Objective: Recent studies have demonstrated a high prevalence of multiresistant Mycobacterium tuberculosis (MDR-TB) in Saudi Arabia. In this study, we assessed the impact of this and other factors on the treatment outcome of tuberculosis among Saudi nationals.
Methods: We studied all patients (147 patients) with a culture-proven diagnosis of tuberculosis seen at the King Khalid National Guard Hospital (KKNGH), Jeddah, Saudi Arabia from June 1993 to June 1999. Treatment outcome was classified as success or failure based on the clinical assessment, improvement or deterioration of chest X-rays, and results of follow-up sputum examination.
Results: Of the 147 patients, only 126 completed the follow-up program. Treatment was found to be successful in 102 (81.0%) and unsuccessful in 24 (19.0%) of these 126 patients. However, treatment success is much less (102/147; 69.4%) and failure is much higher (45/147; 30.6%) if the 21 patients who were lost to follow-up are regarded as treatment failures. The prevalence of poor compliance and multiply drug-resistant Mycobacterium tuberculosis were found to be significantly higher among those with treatment failure than among those in whom treatment was successful. There was no significant difference in treatment outcome between the different age groups. However, failure of treatment was observed to be more common (P < 0.001) among males (35 patients; 46.7%) than among females (10 patients; 13.9%). This could be explained mainly by the significantly higher prevalence of non-compliance among males (44%) than among females (15.3%). There were no significant differences in the symptoms, radiologic findings, clinical presentation (pulmonary versus extrapulmonary), social background or drug resistance between genders.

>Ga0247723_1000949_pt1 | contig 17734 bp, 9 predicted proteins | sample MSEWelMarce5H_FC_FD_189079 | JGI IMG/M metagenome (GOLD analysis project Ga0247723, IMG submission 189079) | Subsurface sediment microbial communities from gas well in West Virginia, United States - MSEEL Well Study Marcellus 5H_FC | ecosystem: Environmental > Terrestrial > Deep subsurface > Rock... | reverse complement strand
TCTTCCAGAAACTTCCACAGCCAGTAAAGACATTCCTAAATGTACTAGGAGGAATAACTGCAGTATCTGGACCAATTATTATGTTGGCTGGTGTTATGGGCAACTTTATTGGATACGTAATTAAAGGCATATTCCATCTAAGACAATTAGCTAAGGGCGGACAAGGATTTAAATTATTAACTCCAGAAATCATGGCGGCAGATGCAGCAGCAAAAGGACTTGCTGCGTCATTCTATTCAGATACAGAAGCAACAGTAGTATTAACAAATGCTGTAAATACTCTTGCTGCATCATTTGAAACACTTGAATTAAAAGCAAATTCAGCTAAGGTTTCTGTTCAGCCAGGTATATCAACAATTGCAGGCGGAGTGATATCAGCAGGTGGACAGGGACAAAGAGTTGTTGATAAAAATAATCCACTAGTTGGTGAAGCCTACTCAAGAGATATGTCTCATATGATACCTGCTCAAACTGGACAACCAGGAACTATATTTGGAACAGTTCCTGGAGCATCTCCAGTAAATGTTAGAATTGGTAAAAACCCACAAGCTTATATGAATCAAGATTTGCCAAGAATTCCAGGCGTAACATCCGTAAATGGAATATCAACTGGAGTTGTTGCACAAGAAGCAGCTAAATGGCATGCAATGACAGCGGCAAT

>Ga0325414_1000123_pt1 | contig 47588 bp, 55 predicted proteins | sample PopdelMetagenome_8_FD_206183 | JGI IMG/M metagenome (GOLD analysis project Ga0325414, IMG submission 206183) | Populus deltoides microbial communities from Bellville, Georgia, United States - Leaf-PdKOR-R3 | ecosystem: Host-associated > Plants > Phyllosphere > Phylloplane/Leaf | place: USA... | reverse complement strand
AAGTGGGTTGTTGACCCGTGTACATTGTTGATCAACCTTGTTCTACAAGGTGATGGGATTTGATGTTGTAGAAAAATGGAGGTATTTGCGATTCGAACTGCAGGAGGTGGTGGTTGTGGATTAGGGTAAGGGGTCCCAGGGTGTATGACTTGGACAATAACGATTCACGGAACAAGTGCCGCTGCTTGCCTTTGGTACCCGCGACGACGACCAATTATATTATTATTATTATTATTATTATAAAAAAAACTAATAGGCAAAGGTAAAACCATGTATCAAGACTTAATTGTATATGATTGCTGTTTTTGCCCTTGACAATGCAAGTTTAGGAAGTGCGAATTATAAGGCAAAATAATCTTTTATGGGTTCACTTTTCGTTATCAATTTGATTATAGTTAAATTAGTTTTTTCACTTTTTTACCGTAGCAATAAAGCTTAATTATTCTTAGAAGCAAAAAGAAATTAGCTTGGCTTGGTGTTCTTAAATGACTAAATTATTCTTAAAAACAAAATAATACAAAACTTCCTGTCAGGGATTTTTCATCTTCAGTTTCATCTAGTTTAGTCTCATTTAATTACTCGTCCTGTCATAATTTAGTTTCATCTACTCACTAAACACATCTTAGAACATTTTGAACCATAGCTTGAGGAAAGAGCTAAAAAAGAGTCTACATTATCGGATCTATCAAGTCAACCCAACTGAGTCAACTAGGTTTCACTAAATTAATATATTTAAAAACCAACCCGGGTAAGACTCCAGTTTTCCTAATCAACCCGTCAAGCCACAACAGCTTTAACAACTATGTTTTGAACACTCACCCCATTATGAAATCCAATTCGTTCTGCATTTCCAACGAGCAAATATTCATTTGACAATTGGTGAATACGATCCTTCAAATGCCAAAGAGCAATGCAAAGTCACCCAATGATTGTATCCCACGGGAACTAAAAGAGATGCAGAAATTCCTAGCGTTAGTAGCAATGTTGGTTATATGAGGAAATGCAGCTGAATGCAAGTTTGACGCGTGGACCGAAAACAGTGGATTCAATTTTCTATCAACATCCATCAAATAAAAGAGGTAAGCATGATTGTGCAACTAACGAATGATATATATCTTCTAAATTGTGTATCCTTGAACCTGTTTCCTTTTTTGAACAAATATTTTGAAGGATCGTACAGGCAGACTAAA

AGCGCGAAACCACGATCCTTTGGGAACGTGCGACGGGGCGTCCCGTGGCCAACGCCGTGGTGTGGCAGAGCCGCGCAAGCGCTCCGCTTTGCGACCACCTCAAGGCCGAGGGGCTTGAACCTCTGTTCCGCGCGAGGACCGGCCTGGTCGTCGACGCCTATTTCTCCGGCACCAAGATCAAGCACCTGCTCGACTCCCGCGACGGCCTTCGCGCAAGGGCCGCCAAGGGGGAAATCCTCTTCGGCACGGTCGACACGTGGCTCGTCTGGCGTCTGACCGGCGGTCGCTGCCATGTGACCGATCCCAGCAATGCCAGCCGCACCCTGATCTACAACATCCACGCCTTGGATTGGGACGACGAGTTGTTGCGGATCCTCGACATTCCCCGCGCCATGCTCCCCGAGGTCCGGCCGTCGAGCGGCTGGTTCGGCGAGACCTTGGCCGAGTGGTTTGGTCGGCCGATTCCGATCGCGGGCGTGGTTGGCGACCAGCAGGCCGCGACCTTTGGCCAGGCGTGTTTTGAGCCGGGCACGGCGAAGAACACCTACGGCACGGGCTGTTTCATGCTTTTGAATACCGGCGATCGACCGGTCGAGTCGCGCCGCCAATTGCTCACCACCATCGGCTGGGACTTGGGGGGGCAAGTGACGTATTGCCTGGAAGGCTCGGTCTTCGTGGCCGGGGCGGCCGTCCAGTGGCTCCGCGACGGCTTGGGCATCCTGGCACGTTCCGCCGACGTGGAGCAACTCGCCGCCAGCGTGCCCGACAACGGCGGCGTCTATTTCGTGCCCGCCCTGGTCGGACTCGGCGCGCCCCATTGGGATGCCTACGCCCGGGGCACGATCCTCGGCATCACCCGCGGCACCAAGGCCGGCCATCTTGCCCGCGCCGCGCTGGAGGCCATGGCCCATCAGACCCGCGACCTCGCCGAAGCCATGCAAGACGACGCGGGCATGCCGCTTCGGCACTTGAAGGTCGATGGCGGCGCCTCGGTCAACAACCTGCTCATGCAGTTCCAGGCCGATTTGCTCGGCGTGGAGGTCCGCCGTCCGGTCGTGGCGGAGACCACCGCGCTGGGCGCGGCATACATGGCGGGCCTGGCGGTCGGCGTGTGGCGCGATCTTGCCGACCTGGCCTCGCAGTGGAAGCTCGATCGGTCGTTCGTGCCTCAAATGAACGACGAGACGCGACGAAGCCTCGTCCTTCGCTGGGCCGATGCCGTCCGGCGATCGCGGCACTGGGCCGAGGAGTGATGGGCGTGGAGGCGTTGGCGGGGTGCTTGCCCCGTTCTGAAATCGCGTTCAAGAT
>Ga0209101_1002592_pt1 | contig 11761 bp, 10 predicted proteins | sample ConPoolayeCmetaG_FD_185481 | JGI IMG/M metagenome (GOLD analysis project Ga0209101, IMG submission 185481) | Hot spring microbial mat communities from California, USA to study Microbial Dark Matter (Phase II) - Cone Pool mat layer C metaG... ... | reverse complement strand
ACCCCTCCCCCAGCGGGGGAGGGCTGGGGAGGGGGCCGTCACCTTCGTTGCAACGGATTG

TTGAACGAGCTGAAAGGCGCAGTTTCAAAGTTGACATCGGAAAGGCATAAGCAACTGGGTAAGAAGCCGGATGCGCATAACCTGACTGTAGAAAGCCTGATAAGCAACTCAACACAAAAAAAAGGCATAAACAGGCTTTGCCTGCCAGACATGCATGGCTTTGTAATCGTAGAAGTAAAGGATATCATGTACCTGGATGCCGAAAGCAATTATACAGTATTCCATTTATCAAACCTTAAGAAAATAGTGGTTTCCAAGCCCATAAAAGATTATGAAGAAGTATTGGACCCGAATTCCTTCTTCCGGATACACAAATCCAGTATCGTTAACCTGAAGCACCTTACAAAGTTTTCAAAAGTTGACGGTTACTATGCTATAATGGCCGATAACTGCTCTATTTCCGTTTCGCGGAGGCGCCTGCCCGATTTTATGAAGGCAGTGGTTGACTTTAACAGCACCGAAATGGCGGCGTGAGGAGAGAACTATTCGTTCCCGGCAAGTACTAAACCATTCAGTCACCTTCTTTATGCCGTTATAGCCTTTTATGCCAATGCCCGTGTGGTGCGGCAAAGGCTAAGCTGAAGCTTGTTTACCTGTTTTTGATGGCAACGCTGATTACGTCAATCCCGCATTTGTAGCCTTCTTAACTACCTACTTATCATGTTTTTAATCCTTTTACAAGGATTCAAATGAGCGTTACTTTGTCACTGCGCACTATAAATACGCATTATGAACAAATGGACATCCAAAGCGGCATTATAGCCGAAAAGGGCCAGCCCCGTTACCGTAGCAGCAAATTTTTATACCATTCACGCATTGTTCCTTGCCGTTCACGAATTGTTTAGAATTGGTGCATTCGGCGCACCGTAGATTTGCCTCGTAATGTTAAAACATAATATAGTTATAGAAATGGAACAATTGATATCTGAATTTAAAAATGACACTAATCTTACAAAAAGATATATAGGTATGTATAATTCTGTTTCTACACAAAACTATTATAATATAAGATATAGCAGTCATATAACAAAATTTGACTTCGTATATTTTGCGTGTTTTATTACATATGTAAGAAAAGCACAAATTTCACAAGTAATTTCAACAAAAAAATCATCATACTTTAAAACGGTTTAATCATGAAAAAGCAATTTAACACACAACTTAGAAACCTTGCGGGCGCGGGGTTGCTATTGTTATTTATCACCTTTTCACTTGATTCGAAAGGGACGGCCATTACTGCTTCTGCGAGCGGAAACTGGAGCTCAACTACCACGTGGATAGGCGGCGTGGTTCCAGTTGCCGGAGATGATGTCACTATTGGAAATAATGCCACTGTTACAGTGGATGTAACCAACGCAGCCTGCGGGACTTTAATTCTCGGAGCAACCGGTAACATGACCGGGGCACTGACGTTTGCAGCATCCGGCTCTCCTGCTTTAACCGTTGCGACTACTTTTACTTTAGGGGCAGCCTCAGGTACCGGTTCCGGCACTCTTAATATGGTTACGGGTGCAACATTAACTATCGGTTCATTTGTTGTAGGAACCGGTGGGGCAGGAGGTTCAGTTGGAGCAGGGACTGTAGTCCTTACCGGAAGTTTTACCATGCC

Conclusion: Successful treatment outcome among Saudi Nationals seen at the KKNGH in 1993-99 was below the rate recommended by the WHO, and failed treatment was associated with poor compliance, male gender and drug-resistant Mycobacterium tuberculosis. These results emphasize the importance of culture and sensitivity tests for Mycobacterium tuberculosis and close supervision of patients taking antituberculosis medications.